Sunday, September 23, 2018

LSU AgCenter working to make better bass fishing

According to a news release from the LSU AgCenter earlier this week, researchers at the university are working to make a better bass fishing experience for Louisiana anglers. Led by William Kelso, professor of fisheries at the School of Renewable Natural Resources, and Sabrina Taylor, a conservation geneticist in the school, their team is collecting genetic composition of bass samples from across the state.

Since the early 1980s, more than 100 million Florida-strain largemouth bass have been released into state waters. The objective has been to introduce the fast-growth and overall larger size of Florida-strain and hybridize with native Northern-strain largemouth. These hybrid fish produce the real trophies that everyone dreams of catching.

The problem is that Florida bass have not done well in all waters across the state. In fact, some of the most fished waters - such as the Atchafalaya Basin - biologists have found few genetics of the Florida bass despite heavy stockings.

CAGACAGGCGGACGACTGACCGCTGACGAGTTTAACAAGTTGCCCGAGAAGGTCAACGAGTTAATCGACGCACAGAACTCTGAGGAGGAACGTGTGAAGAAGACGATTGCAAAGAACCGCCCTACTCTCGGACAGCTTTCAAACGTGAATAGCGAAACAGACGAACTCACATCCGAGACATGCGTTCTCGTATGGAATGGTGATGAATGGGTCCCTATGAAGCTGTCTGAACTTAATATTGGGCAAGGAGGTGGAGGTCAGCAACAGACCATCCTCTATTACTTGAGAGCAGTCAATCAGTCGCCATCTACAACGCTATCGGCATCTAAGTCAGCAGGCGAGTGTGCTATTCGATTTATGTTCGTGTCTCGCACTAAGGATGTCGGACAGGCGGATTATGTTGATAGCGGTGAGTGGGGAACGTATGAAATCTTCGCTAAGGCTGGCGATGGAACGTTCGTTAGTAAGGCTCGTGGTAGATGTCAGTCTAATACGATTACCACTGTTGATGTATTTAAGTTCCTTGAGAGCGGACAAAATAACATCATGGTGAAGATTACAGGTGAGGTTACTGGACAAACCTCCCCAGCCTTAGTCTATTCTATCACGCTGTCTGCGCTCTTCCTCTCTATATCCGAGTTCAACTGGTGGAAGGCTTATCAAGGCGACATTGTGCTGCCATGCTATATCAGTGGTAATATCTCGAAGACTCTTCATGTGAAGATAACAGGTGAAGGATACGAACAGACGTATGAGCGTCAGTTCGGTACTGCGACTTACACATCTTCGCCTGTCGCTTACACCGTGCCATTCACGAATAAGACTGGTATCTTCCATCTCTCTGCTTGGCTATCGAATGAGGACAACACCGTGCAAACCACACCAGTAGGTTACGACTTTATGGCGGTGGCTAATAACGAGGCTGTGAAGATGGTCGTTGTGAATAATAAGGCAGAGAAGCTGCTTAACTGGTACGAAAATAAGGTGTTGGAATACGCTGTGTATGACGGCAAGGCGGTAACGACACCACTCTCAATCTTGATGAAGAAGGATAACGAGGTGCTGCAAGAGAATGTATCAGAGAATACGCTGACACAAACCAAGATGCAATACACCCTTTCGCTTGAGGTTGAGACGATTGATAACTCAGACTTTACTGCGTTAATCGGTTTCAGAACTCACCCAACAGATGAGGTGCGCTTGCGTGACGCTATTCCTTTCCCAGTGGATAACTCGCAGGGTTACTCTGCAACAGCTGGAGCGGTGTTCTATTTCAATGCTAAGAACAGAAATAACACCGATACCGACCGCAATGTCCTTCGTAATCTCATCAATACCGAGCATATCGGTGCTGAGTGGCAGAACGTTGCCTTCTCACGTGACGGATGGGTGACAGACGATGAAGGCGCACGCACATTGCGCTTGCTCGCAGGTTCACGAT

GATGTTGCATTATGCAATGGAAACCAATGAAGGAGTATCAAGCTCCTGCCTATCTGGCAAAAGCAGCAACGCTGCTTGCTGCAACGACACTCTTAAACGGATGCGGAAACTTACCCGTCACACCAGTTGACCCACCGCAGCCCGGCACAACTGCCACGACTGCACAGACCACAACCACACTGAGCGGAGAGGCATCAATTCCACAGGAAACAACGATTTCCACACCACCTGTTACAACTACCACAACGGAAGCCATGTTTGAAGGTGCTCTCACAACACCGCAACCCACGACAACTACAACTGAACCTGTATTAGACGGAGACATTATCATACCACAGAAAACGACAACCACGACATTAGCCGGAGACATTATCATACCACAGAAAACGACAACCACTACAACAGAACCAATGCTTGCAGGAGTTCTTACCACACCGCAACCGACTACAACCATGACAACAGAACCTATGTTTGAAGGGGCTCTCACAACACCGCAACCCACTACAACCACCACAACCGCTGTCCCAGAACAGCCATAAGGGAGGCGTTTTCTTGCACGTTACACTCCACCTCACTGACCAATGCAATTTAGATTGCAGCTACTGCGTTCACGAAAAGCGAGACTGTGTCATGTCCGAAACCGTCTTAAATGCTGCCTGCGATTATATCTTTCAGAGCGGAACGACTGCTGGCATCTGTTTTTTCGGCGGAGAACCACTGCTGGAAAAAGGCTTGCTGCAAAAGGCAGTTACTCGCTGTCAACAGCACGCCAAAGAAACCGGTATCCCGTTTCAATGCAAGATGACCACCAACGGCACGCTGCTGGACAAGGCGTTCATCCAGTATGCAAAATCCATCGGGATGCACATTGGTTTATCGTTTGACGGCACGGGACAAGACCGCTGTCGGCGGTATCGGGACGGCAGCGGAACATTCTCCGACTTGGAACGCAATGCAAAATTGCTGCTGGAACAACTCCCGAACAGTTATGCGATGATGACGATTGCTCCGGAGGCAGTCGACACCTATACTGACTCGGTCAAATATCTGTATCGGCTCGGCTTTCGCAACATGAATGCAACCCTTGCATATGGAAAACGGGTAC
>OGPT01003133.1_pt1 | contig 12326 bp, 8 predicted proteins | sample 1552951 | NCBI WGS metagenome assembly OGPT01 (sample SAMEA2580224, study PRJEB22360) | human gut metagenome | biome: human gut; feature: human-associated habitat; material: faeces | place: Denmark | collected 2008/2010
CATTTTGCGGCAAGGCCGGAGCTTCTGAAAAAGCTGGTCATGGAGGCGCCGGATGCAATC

Researchers at LSU - ACSRR are working on a three-year project to determine what type of habitat best suits Florida strain bass. The result will be to effectively target stocking to those specific lakes. Because a lake can either support quality or quantity but seldom both, this would give Louisiana anglers a choice of fishing quality waters (stocked with Floridas) or quantity waters (stocked with Northerns).